The Potential of Invisible UI for A Design Revolution
Taking the unnecessary interfaces out of modern technology.
‘Whenever I turn on a device, I’m met not by Google or Safari, but by a blank page and the word Housekeeper. There are just three tabs: Home, Search and Cloud. The ‘Search’ function filters out adverts, pop ups offering me a flatter belly, distressing news stories, top tens, gossip about minor celebrities, spam and cookies. There are no bookmarks, no history, no saved data. I am wiped clean every time I close the screen. It’s strangely liberating.’ The Girl Before, JP Delaney
The origins of the term ‘Invisible UI’ have been recently directed towards Andy Goodman, the director of technology company Fjord. Taking the modern Scandi trends of minimalist lifestyles and incorporating them into the most influential pieces of technology is a bold, yet risky move for approaching broader user spectrums.
What is Invisible UI
Invisible User Interface is a design style in which the standard interfaces and user greeting systems are reduced down to their most essential functions, or eradicated completely, allowing the user to gain immediate access to the information or function they need.
In its most advanced form Invisible UI or Zero UX is where the user experience is neutralised in favour of accessing the key sets of data or function. For example, a television that can be controlled through the wave of a hand, voice activated devices, AI equipment and any hands free device could all be considered to have zero UX. The experience the user has with the product should be so limited that it is barely considered an interaction.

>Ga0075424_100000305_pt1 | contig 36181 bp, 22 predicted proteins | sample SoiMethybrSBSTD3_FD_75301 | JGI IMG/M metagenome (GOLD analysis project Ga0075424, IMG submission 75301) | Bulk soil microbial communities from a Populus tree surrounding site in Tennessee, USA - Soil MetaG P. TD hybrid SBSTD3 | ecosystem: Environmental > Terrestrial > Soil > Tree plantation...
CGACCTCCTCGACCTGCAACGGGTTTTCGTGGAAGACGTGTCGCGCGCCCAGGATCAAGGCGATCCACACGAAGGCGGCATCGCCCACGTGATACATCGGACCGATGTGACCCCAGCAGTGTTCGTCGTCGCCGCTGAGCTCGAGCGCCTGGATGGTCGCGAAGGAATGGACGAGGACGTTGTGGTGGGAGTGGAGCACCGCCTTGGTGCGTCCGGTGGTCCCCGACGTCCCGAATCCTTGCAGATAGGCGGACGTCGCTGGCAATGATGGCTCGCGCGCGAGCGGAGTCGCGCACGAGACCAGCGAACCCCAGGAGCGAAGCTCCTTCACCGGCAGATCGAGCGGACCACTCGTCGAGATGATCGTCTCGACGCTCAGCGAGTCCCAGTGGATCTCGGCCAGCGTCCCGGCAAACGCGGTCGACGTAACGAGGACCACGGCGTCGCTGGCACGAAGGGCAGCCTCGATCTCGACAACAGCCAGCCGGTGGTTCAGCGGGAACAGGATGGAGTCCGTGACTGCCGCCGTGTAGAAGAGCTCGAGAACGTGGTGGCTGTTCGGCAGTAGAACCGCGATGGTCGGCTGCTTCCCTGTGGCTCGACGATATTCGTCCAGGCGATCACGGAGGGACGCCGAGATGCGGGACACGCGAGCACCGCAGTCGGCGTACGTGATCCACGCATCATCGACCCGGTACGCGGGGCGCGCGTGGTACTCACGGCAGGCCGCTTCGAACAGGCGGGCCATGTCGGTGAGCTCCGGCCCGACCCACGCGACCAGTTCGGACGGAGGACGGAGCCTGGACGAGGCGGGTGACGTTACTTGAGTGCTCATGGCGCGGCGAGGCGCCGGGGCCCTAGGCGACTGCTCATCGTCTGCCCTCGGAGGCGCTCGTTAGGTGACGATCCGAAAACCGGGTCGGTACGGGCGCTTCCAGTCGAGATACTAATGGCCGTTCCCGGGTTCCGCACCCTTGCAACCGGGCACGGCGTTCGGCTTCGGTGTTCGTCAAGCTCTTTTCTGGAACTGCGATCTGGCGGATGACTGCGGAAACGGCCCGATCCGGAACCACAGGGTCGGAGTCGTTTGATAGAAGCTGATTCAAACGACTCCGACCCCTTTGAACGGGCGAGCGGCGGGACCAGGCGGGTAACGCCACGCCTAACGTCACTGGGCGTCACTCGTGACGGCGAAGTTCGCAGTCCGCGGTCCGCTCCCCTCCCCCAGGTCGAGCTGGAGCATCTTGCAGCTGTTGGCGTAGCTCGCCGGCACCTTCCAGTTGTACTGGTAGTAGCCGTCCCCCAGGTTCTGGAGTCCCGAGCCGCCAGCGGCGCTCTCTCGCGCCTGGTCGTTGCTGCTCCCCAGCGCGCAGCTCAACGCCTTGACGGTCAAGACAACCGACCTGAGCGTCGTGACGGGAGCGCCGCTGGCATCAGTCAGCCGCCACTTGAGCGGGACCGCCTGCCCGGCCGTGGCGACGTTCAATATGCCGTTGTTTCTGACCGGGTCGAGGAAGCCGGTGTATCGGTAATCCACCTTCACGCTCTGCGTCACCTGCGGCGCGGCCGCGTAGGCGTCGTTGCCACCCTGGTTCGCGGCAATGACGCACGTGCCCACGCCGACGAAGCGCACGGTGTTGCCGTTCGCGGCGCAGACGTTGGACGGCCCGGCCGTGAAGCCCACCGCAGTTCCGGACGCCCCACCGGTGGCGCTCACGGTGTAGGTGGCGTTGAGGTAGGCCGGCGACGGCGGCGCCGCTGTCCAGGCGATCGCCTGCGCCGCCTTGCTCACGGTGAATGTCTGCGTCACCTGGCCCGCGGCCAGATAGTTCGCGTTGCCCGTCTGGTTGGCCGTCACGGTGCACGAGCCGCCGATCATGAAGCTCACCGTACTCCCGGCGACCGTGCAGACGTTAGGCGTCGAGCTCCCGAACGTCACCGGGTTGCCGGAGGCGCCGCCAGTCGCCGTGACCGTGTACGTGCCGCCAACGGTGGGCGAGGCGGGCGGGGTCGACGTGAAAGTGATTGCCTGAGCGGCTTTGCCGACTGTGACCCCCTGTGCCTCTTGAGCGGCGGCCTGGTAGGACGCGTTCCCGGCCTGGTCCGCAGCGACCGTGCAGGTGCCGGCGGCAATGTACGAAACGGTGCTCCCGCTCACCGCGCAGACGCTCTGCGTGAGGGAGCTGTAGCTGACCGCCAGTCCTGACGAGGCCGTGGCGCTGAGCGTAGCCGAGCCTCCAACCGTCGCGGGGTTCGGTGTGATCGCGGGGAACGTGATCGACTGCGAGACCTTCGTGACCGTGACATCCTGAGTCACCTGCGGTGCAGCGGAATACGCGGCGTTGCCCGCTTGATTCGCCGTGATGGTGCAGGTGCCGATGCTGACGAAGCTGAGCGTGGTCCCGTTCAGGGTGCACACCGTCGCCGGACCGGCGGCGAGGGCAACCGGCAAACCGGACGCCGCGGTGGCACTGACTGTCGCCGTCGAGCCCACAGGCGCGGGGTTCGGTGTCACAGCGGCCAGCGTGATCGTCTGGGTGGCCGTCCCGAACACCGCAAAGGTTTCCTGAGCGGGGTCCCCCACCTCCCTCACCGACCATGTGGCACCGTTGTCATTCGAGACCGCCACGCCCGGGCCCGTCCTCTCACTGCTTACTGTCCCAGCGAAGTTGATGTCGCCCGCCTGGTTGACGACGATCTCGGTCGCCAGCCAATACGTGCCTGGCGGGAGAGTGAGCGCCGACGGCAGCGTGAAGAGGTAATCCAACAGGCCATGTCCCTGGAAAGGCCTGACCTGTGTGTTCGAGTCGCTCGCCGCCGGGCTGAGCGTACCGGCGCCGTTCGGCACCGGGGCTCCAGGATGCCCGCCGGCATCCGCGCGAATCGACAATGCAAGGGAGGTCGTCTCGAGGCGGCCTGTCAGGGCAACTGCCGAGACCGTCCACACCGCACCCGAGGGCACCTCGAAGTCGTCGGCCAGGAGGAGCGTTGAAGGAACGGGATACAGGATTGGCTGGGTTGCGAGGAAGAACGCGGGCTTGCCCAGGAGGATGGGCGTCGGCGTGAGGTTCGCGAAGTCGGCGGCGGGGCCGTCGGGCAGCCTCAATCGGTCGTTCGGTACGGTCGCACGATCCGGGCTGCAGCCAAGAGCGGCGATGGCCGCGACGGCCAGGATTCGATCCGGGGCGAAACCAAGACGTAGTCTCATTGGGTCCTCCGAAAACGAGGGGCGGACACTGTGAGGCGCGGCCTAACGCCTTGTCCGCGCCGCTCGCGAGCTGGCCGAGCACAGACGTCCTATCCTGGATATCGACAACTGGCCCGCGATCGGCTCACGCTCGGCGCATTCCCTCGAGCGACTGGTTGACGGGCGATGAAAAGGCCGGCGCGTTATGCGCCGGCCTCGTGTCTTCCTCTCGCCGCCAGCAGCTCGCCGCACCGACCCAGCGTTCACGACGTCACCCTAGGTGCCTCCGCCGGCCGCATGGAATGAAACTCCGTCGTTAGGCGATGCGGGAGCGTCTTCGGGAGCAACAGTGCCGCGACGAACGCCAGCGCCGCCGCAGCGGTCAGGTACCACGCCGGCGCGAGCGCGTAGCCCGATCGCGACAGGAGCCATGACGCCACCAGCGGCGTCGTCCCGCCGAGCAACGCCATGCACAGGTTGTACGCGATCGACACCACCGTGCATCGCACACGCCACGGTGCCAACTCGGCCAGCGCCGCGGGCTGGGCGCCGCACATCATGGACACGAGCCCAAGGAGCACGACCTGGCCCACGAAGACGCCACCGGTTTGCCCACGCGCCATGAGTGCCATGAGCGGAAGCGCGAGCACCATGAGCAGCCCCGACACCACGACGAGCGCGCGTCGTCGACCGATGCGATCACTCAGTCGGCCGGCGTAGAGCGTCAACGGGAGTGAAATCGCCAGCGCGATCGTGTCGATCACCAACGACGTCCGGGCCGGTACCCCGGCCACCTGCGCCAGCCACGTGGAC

No tick boxes, few steps from A to B, no complex journeys to achieving the end result – just engaging and using. In terms of app design, this can mean reduced splash screens, simple buttons, minimalist user journeys and shorter, more meaningful interactions with the base intention of the app.
So what does this mean for design?
For many designers, the concept of Zero UI or Invisible UX could present a concern. Reducing the amount of user driven design that goes into creating a product means that the workload will be drastically reduced, with minimalist concepts taking precedence over carefully thought out user interactions.
Luckily, however, the processes of traditional design can still be adapted to this new format. Using the same strategy of UI, designers need to, instead of working from an interaction-first perspective, work from a interaction-less perspective. How can the user avoid using this button? How can the user still access this function, without having to press this, touch that, engage with this screen?
Invisible UI might be a new challenge for designers, but one they should be excited by, rather than fearful of.
The traditional processes of design have been approached and re-used for years now, and whilst there are still obvious, comfortable benefits to their implementation, the world of design is constantly discovering new and innovative ways to improve on the old.
To learn more about the philosophies of design, and how Invisible or Zero UI can come into play in everyday life, we recommend watching the below video for the insights of David Norman